No 24-hour diner chain inspires quite the same cult following as Waffle House. Since its founding in Atlanta some 60 years back, the restaurant has been elevated to cultural touchstone, now sprawling across 25 U.S. states with over 2,000 locations. Slinging humble breakfast fare around the clock, Waffle House inspires deep and unyielding loyalty in diners like few restaurant chains (except maybe Whataburger) can. Is it the cheap prices? The no-frills atmosphere? Those illustrious hash browns that somehow taste better when you’re intoxicated? The waitresses that inevitably call you “honey”? Likely some combination of all of the above, plus a little bit of that inexplicable Southern diner magic – refer to it as the Waffle House je ne sais quoi.
The chain has inspired numerous books, including a first-person narrative from a former line cook titled As the Waffle Burns as well as one by way of a pastor called – naturally – The Gospel According to Waffle House. The chain, which states to have sold its billionth waffle sometime in 2015, recently saw both its founders, Tom Forkner and Joe Rogers Sr., die in just 2 months of merely one another. Here now, a look back in the legend, and for fans near and far, all you need to know about Waffle House.
The Beginning – The initial Waffle House made its debut in 1955 within the Atlanta suburb of Avondale Estates. The vision: combine fast food, available 24 hours a day, with table service. Co-founder Forkner once explained how he and Rogers, who have been neighbors, started the chain: “He said, ‘You develop a restaurant and I’ll show you how to run it.’” They named it Waffle House because waffles were by far the most profitable menu item (and for that reason, whatever they most wanted customers to buy).
The initial Waffle Property is now a museum. The business began franchising in 1960 and initially grew slowly, but expansion picked up inside the ’70s and ’80s. Its empire now spans across an entire half of the 50 continental states, and though it’s concentrated in the South, Waffle Houses are available as far north as Ohio so when far west as Arizona. Waffle House remains a privately owned company today – Rogers’s son, Joe Rogers Jr., is currently the chairman – and fails to disclose annual sales figures, however in 2005 the business claimed it uses two percent of eggs manufactured in the U.S.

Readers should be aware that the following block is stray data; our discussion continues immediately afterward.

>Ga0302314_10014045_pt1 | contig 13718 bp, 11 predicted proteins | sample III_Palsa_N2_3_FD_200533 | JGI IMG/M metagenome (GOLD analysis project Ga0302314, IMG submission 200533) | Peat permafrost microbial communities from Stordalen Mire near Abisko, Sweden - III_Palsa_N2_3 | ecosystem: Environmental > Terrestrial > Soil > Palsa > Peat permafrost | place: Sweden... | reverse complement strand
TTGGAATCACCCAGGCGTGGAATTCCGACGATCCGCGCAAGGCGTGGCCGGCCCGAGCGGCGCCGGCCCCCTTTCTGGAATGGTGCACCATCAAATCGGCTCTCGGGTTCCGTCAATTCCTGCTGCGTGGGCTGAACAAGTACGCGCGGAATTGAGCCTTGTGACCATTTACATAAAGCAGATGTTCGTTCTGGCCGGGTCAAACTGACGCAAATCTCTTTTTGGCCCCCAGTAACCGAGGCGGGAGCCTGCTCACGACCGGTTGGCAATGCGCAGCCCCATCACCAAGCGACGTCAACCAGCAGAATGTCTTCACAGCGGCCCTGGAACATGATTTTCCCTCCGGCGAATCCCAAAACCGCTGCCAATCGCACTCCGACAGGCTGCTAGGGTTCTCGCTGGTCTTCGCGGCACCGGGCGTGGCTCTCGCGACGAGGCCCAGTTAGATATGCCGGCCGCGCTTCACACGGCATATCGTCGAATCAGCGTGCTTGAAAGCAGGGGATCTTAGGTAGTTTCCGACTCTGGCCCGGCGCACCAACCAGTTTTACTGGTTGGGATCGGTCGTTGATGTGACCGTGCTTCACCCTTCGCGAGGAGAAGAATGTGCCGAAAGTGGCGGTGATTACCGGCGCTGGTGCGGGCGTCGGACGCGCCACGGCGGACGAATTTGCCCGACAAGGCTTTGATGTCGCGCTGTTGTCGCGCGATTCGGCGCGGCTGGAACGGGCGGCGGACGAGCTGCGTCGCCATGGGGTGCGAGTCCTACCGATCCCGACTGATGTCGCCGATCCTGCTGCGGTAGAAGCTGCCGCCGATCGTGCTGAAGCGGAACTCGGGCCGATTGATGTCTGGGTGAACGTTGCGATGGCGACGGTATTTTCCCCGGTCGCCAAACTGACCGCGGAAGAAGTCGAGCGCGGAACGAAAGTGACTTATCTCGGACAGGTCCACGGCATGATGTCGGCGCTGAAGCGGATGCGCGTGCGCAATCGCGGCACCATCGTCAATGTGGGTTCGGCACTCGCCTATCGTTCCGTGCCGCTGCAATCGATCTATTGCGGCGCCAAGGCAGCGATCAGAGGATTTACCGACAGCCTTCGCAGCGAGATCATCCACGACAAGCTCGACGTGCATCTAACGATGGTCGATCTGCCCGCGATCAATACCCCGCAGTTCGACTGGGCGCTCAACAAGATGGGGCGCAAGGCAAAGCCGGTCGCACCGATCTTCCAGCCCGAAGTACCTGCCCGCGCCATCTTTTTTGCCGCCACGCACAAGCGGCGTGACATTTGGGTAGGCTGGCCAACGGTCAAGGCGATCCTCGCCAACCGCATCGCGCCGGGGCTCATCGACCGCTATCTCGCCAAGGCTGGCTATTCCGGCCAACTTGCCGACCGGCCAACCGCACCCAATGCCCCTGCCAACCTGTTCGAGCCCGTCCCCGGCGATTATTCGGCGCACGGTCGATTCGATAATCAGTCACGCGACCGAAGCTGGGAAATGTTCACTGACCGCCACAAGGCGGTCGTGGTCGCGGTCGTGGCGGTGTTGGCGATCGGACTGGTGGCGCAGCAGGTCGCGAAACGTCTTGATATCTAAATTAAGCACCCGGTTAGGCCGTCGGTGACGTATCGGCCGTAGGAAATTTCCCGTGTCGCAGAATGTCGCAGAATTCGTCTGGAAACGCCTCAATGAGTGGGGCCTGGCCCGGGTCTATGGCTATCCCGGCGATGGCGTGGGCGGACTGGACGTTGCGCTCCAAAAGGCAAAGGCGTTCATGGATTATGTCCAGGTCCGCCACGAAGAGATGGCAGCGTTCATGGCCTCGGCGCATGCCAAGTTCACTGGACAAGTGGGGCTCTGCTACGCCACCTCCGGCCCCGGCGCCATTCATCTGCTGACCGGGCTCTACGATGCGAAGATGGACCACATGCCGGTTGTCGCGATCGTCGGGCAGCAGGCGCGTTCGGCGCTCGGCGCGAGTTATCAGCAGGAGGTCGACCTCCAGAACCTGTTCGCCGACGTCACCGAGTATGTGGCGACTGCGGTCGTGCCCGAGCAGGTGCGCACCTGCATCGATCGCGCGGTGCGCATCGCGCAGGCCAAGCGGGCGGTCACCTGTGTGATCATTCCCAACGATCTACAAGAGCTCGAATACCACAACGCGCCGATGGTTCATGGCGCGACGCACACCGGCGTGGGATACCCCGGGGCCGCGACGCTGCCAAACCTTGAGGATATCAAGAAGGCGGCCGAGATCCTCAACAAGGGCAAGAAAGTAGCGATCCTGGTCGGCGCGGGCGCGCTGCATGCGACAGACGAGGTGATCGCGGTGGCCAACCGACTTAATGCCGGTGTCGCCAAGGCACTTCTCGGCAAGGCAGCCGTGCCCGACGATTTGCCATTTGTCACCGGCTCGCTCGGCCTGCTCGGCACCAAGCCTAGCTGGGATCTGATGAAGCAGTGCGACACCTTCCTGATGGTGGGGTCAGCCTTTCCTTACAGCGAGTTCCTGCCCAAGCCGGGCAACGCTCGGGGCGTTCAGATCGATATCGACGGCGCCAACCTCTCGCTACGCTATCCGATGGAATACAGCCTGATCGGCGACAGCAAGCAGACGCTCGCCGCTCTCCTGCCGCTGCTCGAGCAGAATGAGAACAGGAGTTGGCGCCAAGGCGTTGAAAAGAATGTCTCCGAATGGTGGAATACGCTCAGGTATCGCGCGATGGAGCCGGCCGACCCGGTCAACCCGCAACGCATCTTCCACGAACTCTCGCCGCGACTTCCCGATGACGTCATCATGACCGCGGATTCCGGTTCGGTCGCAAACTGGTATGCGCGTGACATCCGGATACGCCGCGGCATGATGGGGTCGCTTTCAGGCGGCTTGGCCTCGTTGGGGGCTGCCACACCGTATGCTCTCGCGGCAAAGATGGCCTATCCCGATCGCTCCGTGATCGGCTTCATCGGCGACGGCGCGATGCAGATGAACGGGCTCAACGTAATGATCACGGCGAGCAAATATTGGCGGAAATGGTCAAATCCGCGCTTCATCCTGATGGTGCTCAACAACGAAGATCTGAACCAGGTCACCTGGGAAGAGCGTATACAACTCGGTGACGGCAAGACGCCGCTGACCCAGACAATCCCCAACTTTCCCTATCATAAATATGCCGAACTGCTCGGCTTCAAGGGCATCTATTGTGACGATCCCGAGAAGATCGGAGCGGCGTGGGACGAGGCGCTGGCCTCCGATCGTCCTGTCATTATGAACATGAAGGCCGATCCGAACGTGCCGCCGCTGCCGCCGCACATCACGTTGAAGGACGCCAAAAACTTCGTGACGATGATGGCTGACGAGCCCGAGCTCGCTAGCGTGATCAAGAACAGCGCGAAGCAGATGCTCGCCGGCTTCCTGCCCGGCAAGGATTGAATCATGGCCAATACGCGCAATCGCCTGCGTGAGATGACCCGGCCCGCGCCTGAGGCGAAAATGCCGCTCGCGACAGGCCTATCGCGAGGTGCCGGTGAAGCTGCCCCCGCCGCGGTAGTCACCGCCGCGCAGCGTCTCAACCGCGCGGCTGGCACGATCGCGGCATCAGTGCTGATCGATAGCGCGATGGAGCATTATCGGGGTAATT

The Secret Waffle House Language. Eating at Waffle House for the first time requires becoming versed in a new vernacular – exactly what the hell does “scattered, smothered, and covered” mean? True Waffle House devotees get their hash brown orders committed to memory, but also for all others, the menu translates each esoteric term: “Scattered” describes spreading the hash browns out across the grill so that they get crispy all around – otherwise, they’re cooked within a steel ring – and is among the mostly commonly heard terms thrown around at WH; many also order them “well-done.” Another topping options are smothered (sautéed onions), covered (melted American cheese), chunked (pieces of ham), diced (tomatoes), peppered (jalapeños), capped (grilled mushrooms), topped (chili), or country (smothered in sausage gravy). Diners can also just say to hell with it and order them “all just how.”
Hash browns scattered, smothered, and covered. Like most every other diner, orders at Waffle House are susceptible to plenty of customization, from the various egg preparations (over easy, scrambled, et al) to the people signature hash browns. To make certain order accuracy and kitchen efficiency, Waffle House staff have their own own highly esoteric visual coding system. By marking plates with butter pats, mini tubs of grape jelly, and other condiments such as mayo packets and pickles in various, highly specific arrangements, servers can communicate to cooks what food should be ready for each plate. For instance, to indicate a purchase of scrambled eggs with wheat toast, a tub of jelly is placed on the larger oval plate upside down at the six o’clock position. (Good luck memorizing this technique except if you actually work there; everyone else will simply need to look up with awe.)
Famous People Love Waffle House. Though Waffle Home is prized as a refuge for your common people, lots of celebrities also have pledged their allegiance. Prominently located just off busy interstates, Waffle House has played host to numerous traveling musicians and earned itself a lot of references: Within the track “Welcome to Atlanta,” Jermaine Dupri raps, “After jpgpiy party it’s the Waffle House/If you happen to been here do you know what I’m talkin’ about.” A minumum of one rap music video continues to be filmed in a Waffle House parking lot, and nineties sensation/current butt of endless jokes Hootie and also the Blowfish possess a cover album titled “Scattered, Smothered, and Covered.” Oddly enough, WH also has its own record label, breakfast-themed cuts (think “Make Mine With Cheese” and “There’s Raisins within my Toast”) from which can be heard playing on the jukeboxes that occupy each location.